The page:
I have been singing the praises of Kevin Kruse’s One Nation Under God: How Corporate America Invented Christian America. It is a great book that has received a lot of attention. Kruse has been doing a lot of interviews to promote it and we have linked to several reviews of the book in our “Sunday Night Odds and Ends” posts.
When John Wilson of Books & Culture asked me to review the book I jumped at the chance. I read most of the book on a trip to Las Vegas for one of my daughter’s volleyball tournaments. It took my mind off the fact that my 6’8″ frame was jammed in a coach seat.
I learned a lot from Kruse’s work and was able to cite One Nation Under God in my forthcoming history of the American Bible Society. The book provided the perfect context for the American Bible Society’s decision in 1970 to publish a special “Eisenhower Commemorative Edition” of the Good News Bible.
Here is a taste of my review. It appeared in the July/August 2015 issue of Books & Culture.
On March 23, 2015, Ted Cruz, the junior senator from Texas and the darling of the Tea Party movement, announced that he would be running for President of the United States. The announcement was made at Liberty University in Lynchburg, Virginia, a school founded by the late culture warrior and fundamentalist Jerry Falwell. The Texas senator used his speech to expound upon the Christian roots of America, the “mischiefs of government,” American exceptionalism, economic growth, and religious liberty. Anyone who reads or listens to his speech would conclude that Cruz believes these ideas all stem directly from the pages of the Bible.
As Princeton historian Kevin Kruse reminds us in his new book One Nation Under God: How Corporate America Invented Christian America, Cruz’s message of faith, freedom, and free enterprise has a long 20th-century history. According to Kruse, the belief that the United States is a Christian nation—an idea that continues to hold weight among Republican politicians and many ordinary evangelicals—can be traced back to the “Christian libertarians” of the 1930s who opposed FDR’s New Deal. Whenever and wherever Christian nationalism thrived in modern America, businessmen and other advocates of free markets and limited government were there. As his subtitle suggests, Kruse sets out to show “how corporate America invented Christian America.”
Kruse tells the story of Christian nationalism in the United States from the Great Depression to the Nixon Era. In the process he introduces us to characters who seldom find their way into the traditional narrative of 20th-century American religious history. For example, in 1935 James Fifield, the pastor of the lavish First Congregational Church in Los Angeles, founded an organization called Spiritual Mobilization for the purpose of spreading the belief that Christianity and capitalism were inseparable. Fifield recruited corporate leaders from General Motors, General Electric, Standard Oil, and Mutual Life to his cause by convincing them that FDR’s welfare state was sinful because it threatened individual liberty and the God-ordained free market. By the 1940s and 1950s, Spiritual Mobilization was leading “Freedom Under God” celebrations throughout the country and promoting “Independence Sunday” events in local Protestant churches.
Fifield’s Christian libertarian vision would find an ally in Billy Graham. Kruse downplays Graham’s staunch anti-communist sermons, focusing instead on his pro-business and anti-labor rhetoric. Such an emphasis is part of Kruse’s larger thesis about the roots of the religious revival sweeping the United States in the immediate wake of World War II. Conventional wisdom suggests that this revival, and especially the various manifestations of civil religion that accompanied it, can be explained by Americans’ desire to distinguish themselves from the godless communism of the Soviet Union. For Kruse, the attempt to make America “one nation under God” had its roots not in the Cold War, but in attempts by Christian libertarians like Fifield and Graham to defeat a more imposing danger than the Soviets—the state power brought about by the New Deal.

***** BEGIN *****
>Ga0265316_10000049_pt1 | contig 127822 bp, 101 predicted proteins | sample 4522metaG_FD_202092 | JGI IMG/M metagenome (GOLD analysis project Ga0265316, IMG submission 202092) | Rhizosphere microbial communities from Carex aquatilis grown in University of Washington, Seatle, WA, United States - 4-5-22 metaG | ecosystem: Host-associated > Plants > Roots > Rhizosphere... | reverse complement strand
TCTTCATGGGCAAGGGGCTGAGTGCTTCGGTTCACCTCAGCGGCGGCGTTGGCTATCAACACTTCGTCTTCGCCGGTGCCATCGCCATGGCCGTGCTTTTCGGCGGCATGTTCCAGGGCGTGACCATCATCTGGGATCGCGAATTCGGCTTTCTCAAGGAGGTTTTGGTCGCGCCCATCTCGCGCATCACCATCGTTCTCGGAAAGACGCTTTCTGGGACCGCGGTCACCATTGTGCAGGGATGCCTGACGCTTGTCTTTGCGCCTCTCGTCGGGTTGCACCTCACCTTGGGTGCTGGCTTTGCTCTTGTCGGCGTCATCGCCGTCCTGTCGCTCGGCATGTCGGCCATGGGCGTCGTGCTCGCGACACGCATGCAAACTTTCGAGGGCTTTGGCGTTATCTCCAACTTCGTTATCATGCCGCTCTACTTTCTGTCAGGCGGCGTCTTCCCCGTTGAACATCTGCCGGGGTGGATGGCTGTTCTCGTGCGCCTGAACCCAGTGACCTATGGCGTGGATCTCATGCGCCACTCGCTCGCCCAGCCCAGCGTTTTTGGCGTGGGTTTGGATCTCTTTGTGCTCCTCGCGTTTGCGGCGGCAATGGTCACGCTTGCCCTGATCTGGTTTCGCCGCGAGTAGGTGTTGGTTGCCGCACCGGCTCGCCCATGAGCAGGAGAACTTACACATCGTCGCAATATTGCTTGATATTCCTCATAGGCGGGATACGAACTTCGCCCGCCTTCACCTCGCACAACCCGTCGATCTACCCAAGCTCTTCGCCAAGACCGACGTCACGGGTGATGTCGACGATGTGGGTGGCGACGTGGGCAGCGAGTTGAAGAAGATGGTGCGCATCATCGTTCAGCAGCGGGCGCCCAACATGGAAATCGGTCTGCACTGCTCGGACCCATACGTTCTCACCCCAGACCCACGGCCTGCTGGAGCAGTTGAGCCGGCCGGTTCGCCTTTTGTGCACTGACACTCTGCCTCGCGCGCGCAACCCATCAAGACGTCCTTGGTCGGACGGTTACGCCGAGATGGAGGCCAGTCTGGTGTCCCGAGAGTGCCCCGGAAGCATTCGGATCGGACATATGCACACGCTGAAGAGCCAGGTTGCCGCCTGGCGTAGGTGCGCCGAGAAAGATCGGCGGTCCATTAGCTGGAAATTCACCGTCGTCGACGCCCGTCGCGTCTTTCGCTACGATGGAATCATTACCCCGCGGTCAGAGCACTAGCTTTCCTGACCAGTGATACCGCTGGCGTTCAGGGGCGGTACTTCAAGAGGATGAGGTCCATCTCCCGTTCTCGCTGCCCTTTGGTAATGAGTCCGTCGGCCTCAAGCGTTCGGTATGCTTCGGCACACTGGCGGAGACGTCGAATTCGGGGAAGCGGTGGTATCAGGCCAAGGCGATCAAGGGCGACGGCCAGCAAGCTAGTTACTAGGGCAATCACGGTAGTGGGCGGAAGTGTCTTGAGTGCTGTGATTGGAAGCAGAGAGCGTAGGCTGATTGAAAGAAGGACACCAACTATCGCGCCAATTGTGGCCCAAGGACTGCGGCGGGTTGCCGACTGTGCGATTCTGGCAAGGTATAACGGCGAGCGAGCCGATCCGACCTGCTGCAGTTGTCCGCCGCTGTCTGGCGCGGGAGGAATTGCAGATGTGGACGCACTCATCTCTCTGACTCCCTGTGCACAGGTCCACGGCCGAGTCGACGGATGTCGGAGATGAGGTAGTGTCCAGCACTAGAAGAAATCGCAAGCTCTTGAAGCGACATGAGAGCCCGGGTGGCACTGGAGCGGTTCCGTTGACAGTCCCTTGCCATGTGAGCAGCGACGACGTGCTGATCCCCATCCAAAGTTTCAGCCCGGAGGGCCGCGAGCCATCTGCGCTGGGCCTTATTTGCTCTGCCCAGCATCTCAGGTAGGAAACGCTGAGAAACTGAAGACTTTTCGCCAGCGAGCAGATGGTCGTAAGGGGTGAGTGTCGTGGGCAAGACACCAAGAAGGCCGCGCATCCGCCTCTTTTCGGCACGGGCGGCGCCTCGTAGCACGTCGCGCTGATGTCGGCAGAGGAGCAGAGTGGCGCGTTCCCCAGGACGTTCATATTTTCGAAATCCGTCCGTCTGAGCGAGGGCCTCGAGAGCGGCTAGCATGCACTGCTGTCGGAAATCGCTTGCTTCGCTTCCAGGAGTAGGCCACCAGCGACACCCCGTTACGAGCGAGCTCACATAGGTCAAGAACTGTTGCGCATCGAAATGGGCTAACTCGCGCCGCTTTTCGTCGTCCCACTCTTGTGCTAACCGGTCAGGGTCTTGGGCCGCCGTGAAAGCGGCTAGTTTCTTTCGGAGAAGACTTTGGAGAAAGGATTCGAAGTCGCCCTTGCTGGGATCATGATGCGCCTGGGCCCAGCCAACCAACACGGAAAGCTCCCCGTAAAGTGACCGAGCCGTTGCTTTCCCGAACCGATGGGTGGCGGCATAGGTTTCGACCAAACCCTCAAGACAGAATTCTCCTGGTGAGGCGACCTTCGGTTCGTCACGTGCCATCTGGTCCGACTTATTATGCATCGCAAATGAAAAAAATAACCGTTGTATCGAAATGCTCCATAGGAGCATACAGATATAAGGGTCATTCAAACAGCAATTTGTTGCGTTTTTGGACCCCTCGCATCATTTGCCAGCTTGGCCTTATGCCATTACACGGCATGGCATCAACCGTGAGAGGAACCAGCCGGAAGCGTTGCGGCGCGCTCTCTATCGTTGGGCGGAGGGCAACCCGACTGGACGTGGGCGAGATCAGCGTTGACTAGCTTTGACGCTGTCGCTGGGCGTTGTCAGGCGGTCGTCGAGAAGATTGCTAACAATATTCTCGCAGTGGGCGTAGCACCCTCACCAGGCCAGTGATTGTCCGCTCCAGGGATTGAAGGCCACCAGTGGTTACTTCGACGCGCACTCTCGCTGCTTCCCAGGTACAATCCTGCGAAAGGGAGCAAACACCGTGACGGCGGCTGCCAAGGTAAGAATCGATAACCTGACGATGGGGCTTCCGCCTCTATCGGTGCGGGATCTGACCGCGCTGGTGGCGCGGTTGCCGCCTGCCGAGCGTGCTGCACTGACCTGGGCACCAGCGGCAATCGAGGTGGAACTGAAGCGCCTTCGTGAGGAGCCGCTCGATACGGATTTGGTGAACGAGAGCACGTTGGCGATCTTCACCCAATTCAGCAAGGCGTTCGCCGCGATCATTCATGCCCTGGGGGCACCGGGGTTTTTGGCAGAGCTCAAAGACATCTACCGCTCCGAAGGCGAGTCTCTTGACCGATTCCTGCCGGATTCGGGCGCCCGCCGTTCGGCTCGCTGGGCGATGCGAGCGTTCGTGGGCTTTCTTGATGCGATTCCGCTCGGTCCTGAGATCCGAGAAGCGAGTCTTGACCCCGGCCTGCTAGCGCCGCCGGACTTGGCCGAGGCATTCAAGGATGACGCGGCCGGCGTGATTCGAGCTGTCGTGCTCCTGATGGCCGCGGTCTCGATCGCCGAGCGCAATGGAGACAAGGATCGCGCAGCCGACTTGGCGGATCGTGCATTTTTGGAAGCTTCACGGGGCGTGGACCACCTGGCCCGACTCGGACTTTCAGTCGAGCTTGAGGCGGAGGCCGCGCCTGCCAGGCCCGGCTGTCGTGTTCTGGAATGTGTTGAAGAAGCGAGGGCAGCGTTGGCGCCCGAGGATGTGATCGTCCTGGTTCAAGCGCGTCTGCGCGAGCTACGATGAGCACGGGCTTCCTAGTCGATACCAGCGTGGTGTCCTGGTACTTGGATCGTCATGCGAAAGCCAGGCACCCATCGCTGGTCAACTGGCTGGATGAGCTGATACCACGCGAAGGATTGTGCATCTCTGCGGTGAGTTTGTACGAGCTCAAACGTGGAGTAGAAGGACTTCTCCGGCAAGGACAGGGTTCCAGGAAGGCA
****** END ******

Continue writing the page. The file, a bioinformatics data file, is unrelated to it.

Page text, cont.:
The Christian libertarianism of the 1930s was co-opted in the 1950s by Dwight D. Eisenhower. A deeply religious man with roots in River Brethren Anabaptism, Ike believed that the United States government was based on Christian principles, but he was no libertarian. In fact, he believed that religion was needed to strengthen the state rather than tear it down. It was under his administration that the Cold War replaced the New Deal as the primary enemy of Christian nationalists. Though Christian businessmen and those Protestants aligned with the Goldwater wing of the Republican Party wished that Eisenhower would talk more about the relationship between Christianity and free markets, and perhaps even roll back the welfare state, they were happy that the President was willing to bring businessmen into his cabinet and religion into the halls of American power.
According to Kruse, America became a Christian nation for the first time during the Eisenhower administration. When in 1953 the National Association of Evangelicals issued its “Statement of Seven Divine Freedoms,” a decree that basically declared that the United States was founded on biblical principles, Eisenhower was the first to sign it. By 1960, the phrase “Under God” was added to the Pledge of Allegiance and the phrase “In God We Trust” was printed for the first time on paper currency. Both initiatives had overwhelming bipartisan support.